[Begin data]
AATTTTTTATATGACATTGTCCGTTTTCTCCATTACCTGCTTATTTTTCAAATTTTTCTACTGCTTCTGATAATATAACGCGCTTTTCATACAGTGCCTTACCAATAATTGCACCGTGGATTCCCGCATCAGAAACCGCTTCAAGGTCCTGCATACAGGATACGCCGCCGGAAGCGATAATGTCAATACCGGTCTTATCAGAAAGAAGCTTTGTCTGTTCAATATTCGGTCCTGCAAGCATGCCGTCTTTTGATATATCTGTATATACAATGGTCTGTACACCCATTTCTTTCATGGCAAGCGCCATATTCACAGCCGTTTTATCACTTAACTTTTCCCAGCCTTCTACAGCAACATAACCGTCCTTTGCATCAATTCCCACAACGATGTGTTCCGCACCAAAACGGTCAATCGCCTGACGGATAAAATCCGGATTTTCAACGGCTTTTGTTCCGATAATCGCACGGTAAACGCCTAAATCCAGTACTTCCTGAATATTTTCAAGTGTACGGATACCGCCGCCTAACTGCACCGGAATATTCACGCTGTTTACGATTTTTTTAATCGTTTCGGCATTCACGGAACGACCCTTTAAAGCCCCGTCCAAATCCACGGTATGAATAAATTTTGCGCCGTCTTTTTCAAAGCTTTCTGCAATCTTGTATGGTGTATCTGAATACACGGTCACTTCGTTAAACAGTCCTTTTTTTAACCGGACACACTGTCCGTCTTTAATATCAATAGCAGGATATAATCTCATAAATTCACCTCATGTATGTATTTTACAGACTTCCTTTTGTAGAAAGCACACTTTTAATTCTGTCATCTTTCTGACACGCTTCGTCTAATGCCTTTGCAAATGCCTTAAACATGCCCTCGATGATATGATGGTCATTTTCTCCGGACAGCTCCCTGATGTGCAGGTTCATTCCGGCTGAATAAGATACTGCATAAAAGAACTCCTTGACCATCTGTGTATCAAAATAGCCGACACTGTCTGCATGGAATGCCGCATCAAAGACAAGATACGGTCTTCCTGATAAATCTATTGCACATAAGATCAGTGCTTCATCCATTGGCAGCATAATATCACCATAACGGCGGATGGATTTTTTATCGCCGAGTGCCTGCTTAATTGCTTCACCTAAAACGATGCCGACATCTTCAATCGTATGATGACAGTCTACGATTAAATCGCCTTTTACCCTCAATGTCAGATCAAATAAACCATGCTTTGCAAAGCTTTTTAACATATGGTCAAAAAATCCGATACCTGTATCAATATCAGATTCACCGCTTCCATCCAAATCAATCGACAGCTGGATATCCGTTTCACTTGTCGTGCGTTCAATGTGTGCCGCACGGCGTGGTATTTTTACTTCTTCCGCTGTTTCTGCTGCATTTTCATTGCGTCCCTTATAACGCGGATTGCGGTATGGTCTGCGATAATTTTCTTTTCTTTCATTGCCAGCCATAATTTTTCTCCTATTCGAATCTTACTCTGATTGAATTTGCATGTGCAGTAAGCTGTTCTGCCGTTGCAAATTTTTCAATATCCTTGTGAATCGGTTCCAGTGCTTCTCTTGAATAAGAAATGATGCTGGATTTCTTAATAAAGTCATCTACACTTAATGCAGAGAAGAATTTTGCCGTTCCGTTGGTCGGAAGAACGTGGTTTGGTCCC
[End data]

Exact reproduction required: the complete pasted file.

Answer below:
AATTTTTTATATGACATTGTCCGTTTTCTCCATTACCTGCTTATTTTTCAAATTTTTCTACTGCTTCTGATAATATAACGCGCTTTTCATACAGTGCCTTACCAATAATTGCACCGTGGATTCCCGCATCAGAAACCGCTTCAAGGTCCTGCATACAGGATACGCCGCCGGAAGCGATAATGTCAATACCGGTCTTATCAGAAAGAAGCTTTGTCTGTTCAATATTCGGTCCTGCAAGCATGCCGTCTTTTGATATATCTGTATATACAATGGTCTGTACACCCATTTCTTTCATGGCAAGCGCCATATTCACAGCCGTTTTATCACTTAACTTTTCCCAGCCTTCTACAGCAACATAACCGTCCTTTGCATCAATTCCCACAACGATGTGTTCCGCACCAAAACGGTCAATCGCCTGACGGATAAAATCCGGATTTTCAACGGCTTTTGTTCCGATAATCGCACGGTAAACGCCTAAATCCAGTACTTCCTGAATATTTTCAAGTGTACGGATACCGCCGCCTAACTGCACCGGAATATTCACGCTGTTTACGATTTTTTTAATCGTTTCGGCATTCACGGAACGACCCTTTAAAGCCCCGTCCAAATCCACGGTATGAATAAATTTTGCGCCGTCTTTTTCAAAGCTTTCTGCAATCTTGTATGGTGTATCTGAATACACGGTCACTTCGTTAAACAGTCCTTTTTTTAACCGGACACACTGTCCGTCTTTAATATCAATAGCAGGATATAATCTCATAAATTCACCTCATGTATGTATTTTACAGACTTCCTTTTGTAGAAAGCACACTTTTAATTCTGTCATCTTTCTGACACGCTTCGTCTAATGCCTTTGCAAATGCCTTAAACATGCCCTCGATGATATGATGGTCATTTTCTCCGGACAGCTCCCTGATGTGCAGGTTCATTCCGGCTGAATAAGATACTGCATAAAAGAACTCCTTGACCATCTGTGTATCAAAATAGCCGACACTGTCTGCATGGAATGCCGCATCAAAGACAAGATACGGTCTTCCTGATAAATCTATTGCACATAAGATCAGTGCTTCATCCATTGGCAGCATAATATCACCATAACGGCGGATGGATTTTTTATCGCCGAGTGCCTGCTTAATTGCTTCACCTAAAACGATGCCGACATCTTCAATCGTATGATGACAGTCTACGATTAAATCGCCTTTTACCCTCAATGTCAGATCAAATAAACCATGCTTTGCAAAGCTTTTTAACATATGGTCAAAAAATCCGATACCTGTATCAATATCAGATTCACCGCTTCCATCCAAATCAATCGACAGCTGGATATCCGTTTCACTTGTCGTGCGTTCAATGTGTGCCGCACGGCGTGGTATTTTTACTTCTTCCGCTGTTTCTGCTGCATTTTCATTGCGTCCCTTATAACGCGGATTGCGGTATGGTCTGCGATAATTTTCTTTTCTTTCATTGCCAGCCATAATTTTTCTCCTATTCGAATCTTACTCTGATTGAATTTGCATGTGCAGTAAGCTGTTCTGCCGTTGCAAATTTTTCAATATCCTTGTGAATCGGTTCCAGTGCTTCTCTTGAATAAGAAATGATGCTGGATTTCTTAATAAAGTCATCTACACTTAATGCAGAGAAGAATTTTGCCGTTCCGTTGGTCGGAAGAACGTGGTTTGGTCCC